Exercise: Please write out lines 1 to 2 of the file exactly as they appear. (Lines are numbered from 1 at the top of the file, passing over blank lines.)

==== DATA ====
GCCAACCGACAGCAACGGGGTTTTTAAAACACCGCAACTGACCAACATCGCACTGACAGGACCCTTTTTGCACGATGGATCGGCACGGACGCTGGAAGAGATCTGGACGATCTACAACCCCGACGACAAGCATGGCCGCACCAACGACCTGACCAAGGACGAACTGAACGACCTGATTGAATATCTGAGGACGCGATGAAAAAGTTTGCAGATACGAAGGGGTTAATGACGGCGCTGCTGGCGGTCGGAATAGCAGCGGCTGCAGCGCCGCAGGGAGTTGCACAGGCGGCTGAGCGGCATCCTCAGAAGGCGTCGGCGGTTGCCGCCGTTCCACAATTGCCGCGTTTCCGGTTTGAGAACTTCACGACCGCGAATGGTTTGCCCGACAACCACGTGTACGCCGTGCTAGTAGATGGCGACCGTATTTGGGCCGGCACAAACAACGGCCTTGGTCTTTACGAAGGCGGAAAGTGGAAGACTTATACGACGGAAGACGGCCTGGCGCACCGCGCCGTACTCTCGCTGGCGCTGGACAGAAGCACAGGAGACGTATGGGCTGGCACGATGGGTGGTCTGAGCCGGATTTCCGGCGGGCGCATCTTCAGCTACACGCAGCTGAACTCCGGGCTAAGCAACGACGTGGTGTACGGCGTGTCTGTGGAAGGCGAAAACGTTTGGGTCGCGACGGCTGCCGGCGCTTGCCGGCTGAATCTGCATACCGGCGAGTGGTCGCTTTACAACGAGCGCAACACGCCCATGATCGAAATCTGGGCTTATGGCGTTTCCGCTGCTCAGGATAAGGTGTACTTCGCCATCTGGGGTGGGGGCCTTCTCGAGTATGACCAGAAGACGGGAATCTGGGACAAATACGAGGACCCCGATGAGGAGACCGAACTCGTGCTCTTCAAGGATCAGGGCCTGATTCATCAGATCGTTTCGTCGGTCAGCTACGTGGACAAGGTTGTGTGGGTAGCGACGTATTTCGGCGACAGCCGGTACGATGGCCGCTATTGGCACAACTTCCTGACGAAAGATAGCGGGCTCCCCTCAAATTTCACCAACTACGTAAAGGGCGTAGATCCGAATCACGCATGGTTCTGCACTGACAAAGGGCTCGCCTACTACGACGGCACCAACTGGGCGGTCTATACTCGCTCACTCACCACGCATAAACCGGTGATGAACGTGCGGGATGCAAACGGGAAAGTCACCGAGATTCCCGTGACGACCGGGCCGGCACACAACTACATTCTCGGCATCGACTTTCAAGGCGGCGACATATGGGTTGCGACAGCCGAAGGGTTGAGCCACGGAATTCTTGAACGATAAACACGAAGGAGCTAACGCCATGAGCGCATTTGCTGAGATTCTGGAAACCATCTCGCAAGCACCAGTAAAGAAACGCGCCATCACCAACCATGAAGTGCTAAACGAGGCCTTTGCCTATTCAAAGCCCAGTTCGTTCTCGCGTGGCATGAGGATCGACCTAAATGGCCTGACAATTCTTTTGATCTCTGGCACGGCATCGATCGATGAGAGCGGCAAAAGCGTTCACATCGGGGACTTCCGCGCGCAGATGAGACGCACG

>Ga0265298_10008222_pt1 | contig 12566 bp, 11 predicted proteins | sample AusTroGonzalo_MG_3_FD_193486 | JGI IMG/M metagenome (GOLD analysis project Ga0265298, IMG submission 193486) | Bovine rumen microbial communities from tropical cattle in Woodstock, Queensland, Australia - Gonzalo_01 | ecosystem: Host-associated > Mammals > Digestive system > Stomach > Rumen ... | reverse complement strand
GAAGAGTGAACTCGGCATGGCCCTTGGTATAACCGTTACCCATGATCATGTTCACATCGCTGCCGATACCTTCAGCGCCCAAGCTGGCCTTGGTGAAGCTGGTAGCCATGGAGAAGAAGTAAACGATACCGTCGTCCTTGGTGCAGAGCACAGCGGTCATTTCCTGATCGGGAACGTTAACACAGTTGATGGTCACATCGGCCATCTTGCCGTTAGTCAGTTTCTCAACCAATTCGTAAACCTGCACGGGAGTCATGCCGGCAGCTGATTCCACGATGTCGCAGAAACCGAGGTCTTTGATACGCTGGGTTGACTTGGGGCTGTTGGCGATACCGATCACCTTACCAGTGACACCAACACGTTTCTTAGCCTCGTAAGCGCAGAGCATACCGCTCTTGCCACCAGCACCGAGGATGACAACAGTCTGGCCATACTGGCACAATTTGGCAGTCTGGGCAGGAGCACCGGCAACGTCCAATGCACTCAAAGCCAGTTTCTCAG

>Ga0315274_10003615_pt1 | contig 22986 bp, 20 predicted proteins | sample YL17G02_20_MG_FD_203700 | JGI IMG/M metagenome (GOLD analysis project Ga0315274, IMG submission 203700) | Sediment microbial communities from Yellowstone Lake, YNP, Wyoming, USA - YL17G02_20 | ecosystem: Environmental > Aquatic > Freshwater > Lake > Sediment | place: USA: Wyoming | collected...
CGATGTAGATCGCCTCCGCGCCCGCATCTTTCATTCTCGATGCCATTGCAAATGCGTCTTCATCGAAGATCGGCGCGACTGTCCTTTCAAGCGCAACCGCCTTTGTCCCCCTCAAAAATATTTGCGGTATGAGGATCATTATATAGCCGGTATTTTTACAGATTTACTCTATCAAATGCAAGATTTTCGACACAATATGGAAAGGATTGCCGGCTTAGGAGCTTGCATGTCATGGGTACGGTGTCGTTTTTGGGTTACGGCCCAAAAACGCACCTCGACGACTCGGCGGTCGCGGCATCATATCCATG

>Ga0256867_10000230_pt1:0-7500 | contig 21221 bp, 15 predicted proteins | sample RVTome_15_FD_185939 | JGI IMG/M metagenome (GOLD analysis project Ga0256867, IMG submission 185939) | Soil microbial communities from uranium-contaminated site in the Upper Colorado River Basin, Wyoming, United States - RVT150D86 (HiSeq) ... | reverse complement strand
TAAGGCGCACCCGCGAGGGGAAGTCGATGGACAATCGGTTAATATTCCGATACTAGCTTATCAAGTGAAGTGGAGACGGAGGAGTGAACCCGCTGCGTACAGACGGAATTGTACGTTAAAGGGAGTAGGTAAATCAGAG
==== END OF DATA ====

GCCAACCGACAGCAACGGGGTTTTTAAAACACCGCAACTGACCAACATCGCACTGACAGGACCCTTTTTGCACGATGGATCGGCACGGACGCTGGAAGAGATCTGGACGATCTACAACCCCGACGACAAGCATGGCCGCACCAACGACCTGACCAAGGACGAACTGAACGACCTGATTGAATATCTGAGGACGCGATGAAAAAGTTTGCAGATACGAAGGGGTTAATGACGGCGCTGCTGGCGGTCGGAATAGCAGCGGCTGCAGCGCCGCAGGGAGTTGCACAGGCGGCTGAGCGGCATCCTCAGAAGGCGTCGGCGGTTGCCGCCGTTCCACAATTGCCGCGTTTCCGGTTTGAGAACTTCACGACCGCGAATGGTTTGCCCGACAACCACGTGTACGCCGTGCTAGTAGATGGCGACCGTATTTGGGCCGGCACAAACAACGGCCTTGGTCTTTACGAAGGCGGAAAGTGGAAGACTTATACGACGGAAGACGGCCTGGCGCACCGCGCCGTACTCTCGCTGGCGCTGGACAGAAGCACAGGAGACGTATGGGCTGGCACGATGGGTGGTCTGAGCCGGATTTCCGGCGGGCGCATCTTCAGCTACACGCAGCTGAACTCCGGGCTAAGCAACGACGTGGTGTACGGCGTGTCTGTGGAAGGCGAAAACGTTTGGGTCGCGACGGCTGCCGGCGCTTGCCGGCTGAATCTGCATACCGGCGAGTGGTCGCTTTACAACGAGCGCAACACGCCCATGATCGAAATCTGGGCTTATGGCGTTTCCGCTGCTCAGGATAAGGTGTACTTCGCCATCTGGGGTGGGGGCCTTCTCGAGTATGACCAGAAGACGGGAATCTGGGACAAATACGAGGACCCCGATGAGGAGACCGAACTCGTGCTCTTCAAGGATCAGGGCCTGATTCATCAGATCGTTTCGTCGGTCAGCTACGTGGACAAGGTTGTGTGGGTAGCGACGTATTTCGGCGACAGCCGGTACGATGGCCGCTATTGGCACAACTTCCTGACGAAAGATAGCGGGCTCCCCTCAAATTTCACCAACTACGTAAAGGGCGTAGATCCGAATCACGCATGGTTCTGCACTGACAAAGGGCTCGCCTACTACGACGGCACCAACTGGGCGGTCTATACTCGCTCACTCACCACGCATAAACCGGTGATGAACGTGCGGGATGCAAACGGGAAAGTCACCGAGATTCCCGTGACGACCGGGCCGGCACACAACTACATTCTCGGCATCGACTTTCAAGGCGGCGACATATGGGTTGCGACAGCCGAAGGGTTGAGCCACGGAATTCTTGAACGATAAACACGAAGGAGCTAACGCCATGAGCGCATTTGCTGAGATTCTGGAAACCATCTCGCAAGCACCAGTAAAGAAACGCGCCATCACCAACCATGAAGTGCTAAACGAGGCCTTTGCCTATTCAAAGCCCAGTTCGTTCTCGCGTGGCATGAGGATCGACCTAAATGGCCTGACAATTCTTTTGATCTCTGGCACGGCATCGATCGATGAGAGCGGCAAAAGCGTTCACATCGGGGACTTCCGCGCGCAGATGAGACGCACG

>Ga0265298_10008222_pt1 | contig 12566 bp, 11 predicted proteins | sample AusTroGonzalo_MG_3_FD_193486 | JGI IMG/M metagenome (GOLD analysis project Ga0265298, IMG submission 193486) | Bovine rumen microbial communities from tropical cattle in Woodstock, Queensland, Australia - Gonzalo_01 | ecosystem: Host-associated > Mammals > Digestive system > Stomach > Rumen ... | reverse complement strand